I waited around for my classmates/housemates, paid for our house and the commissioner and got the keys to our house and our gate. It was during the week and our director agreed to have his driver help us move the next day so we did not have to pay for a taxi to move our bags. Naturally I was too impatient to wait until the next day so one of my friends agreed to drive me to my homestay and move my things for me in their car.

I cannot express how excited I was to live in my own house again and have a dresser. My dresser/vanity has a shelf and two pretty small drawers but I was psyched to finally, after four months, unpack my suitcase. Having a place to put my things away made me feel like I actually was going to live here instead of just visiting for a while. I really cannot say how good it felt to put my suitcase in a different room and not have to touch it for a couple of weeks.

Anyways, our house is beautiful and super muzungu. We have three bedrooms and two indoor bathrooms with flushing toilets. Still no hot water though so I’m proud of us on that account. Our kitchen has a stove/oven and fridge as I mentioned above as well as a sink. We do have to actually light the burners though. We have a huge water tank outside. Our balcony has a clothesline attached to it. The view looks out over the compound below us and then across the valley and hills around us. We can hear a couple of mosques extremely well during the call to prayer and then a few others pretty quietly.

That is my favorite part. Sitting out on our balcony, seeing Kigali in all of its beauty, watching the last rays of sun squeaking away over the edge of hilltop, drinking a cup of Rwandan coffee and listening to the call to prayer. It is a huge incentive to get home by 6pm, even if it is just for a couple of minutes. I also love that looking out my window looks like a forest, even though it is just an undeveloped plot. It sounds gorgeous when it rains too. I recorded a rainstorm the other day and will try to post it on here. It sounds a bit like white noise but you can tell it is rain if you know what it is.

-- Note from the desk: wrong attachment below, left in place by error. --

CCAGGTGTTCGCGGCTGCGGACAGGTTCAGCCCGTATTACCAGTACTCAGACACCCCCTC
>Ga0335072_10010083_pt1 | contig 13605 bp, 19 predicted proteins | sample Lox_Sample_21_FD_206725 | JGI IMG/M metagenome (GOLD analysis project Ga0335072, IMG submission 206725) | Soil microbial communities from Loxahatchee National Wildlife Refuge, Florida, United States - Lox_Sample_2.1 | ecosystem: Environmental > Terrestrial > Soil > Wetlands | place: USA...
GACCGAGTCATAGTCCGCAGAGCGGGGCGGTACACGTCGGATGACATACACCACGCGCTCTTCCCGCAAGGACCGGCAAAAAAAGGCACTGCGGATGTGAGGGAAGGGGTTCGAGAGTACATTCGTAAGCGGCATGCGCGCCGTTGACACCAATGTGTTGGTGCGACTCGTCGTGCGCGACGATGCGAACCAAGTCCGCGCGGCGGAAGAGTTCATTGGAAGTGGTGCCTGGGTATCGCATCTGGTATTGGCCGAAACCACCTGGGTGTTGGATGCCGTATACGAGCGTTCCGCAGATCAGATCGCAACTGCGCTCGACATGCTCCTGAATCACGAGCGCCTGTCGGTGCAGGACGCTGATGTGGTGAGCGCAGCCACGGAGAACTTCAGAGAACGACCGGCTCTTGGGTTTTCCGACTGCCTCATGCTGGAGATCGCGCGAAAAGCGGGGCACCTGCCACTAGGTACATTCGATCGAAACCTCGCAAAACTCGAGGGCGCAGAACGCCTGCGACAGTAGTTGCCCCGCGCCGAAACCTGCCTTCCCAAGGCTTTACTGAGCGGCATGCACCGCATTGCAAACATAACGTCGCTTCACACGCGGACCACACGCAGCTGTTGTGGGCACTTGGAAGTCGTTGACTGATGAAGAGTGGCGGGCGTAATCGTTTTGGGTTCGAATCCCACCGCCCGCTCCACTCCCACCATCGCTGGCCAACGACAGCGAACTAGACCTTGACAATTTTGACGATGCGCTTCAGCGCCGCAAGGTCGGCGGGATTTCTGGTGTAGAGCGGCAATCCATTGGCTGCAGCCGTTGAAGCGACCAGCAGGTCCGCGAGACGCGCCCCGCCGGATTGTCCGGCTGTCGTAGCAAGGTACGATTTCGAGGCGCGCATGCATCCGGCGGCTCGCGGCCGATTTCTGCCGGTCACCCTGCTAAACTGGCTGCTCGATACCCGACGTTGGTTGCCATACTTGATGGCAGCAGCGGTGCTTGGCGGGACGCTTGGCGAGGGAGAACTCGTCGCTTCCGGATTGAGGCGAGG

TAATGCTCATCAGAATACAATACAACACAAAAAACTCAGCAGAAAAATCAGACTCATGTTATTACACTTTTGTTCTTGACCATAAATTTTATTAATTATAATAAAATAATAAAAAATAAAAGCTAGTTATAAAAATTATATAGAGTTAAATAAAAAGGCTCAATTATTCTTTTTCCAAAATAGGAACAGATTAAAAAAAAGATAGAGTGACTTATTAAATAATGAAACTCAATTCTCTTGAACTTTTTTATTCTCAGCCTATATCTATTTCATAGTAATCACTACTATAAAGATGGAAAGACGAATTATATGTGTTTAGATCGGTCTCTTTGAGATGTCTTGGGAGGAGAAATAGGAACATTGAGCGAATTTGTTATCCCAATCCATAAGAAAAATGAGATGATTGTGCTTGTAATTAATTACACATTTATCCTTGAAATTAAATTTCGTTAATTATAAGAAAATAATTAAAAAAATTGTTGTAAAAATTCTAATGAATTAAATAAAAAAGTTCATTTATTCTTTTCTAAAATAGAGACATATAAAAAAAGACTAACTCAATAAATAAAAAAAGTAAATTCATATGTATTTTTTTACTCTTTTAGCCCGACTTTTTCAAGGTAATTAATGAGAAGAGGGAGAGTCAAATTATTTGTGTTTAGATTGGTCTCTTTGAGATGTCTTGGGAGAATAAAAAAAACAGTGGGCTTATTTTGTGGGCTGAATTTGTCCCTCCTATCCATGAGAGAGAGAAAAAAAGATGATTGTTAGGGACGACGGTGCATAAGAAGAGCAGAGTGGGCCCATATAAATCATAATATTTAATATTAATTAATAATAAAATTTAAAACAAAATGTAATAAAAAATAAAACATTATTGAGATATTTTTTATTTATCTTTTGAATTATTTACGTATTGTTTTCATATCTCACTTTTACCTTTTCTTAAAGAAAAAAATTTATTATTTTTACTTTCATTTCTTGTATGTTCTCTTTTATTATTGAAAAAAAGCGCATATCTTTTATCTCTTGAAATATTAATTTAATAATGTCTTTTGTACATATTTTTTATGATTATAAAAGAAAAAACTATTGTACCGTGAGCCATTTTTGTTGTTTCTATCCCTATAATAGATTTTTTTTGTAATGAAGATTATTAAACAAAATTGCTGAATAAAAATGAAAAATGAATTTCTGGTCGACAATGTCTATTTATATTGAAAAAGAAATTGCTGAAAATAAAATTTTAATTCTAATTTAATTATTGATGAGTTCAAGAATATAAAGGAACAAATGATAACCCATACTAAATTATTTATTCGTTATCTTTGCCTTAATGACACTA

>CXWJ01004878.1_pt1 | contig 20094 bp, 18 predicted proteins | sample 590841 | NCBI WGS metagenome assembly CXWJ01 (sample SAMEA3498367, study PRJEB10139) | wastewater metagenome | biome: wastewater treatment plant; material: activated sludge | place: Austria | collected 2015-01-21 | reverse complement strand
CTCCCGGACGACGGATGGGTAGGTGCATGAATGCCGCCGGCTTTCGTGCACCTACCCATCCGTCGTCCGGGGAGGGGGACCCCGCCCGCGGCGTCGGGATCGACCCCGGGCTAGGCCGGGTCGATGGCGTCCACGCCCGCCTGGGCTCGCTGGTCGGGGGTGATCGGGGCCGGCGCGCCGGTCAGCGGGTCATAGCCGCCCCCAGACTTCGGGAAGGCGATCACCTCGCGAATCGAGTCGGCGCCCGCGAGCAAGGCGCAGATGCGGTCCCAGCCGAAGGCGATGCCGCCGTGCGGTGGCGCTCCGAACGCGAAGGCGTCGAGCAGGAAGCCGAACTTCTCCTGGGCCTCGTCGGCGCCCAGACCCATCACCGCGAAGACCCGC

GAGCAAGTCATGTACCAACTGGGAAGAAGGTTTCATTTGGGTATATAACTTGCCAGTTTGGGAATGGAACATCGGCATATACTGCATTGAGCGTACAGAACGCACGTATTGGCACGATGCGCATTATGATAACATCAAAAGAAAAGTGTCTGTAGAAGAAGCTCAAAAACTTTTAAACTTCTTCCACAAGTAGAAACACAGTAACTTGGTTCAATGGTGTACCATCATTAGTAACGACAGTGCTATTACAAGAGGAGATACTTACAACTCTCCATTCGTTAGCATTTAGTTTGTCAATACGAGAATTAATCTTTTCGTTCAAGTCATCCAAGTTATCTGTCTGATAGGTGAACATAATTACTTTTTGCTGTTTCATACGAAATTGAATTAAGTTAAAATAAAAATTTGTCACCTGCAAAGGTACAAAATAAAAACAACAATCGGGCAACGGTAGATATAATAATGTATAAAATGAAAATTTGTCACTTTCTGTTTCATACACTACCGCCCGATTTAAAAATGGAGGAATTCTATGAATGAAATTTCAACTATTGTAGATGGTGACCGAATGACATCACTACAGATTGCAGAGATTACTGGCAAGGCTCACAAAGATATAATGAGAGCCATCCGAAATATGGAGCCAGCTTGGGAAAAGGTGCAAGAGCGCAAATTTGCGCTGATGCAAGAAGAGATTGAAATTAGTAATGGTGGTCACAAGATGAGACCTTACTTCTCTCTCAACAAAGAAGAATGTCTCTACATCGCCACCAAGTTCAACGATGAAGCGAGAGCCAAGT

We have cooked so many delicious things at our house. Carrots and green beans, rolex, chapatti pizza, spaghetti, cheese fries, pili pili fries, beer battered fried avocado slices, tofu stir fry and are planning on tofu brochette and fried snickers and oreos soon.

A couple of days into living at our house we discovered that we had a pet cat as well. She is all black so I named her Panther. Then we discovered that she is slightly evil and aggressive so we also named her Biels. Then our neighbors (who are all awesome and have all greeted us) told us her name is Ibuki, or honey in Kinyarwanda. The last one does not quite make sense to us since she is basically a monster. She belongs to a muzungu who lived in the house before us and clearly decided that they didn’t want to take her when they left so they abandoned her. We figure that she probably does not get much in the way of food or water during the day because she likes to scavenge in our kitchen. It is pretty entertaining actually. She destroyed a paper bag that had a bowl of cookies in it the other day and pulled my Rolex onto the floor one night. She also enjoys salami, muffins, avocado, eggs, cheese, chappati…basically anything that we would eat. We have to throw her out sometimes because she gets a little too eager about sharing our food with us. This weekend we threw her out because of this. A little while later I went into my room to find her snuggled up and looking all sweet and adorable. The sneaky little booger crawled around the edge of the house and came in through the balcony door so she could nap in my bed. She is actually pretty darn cute when she is sleeping.

All in all, things are good at our house.

Categories: From Rwanda | Leave a comment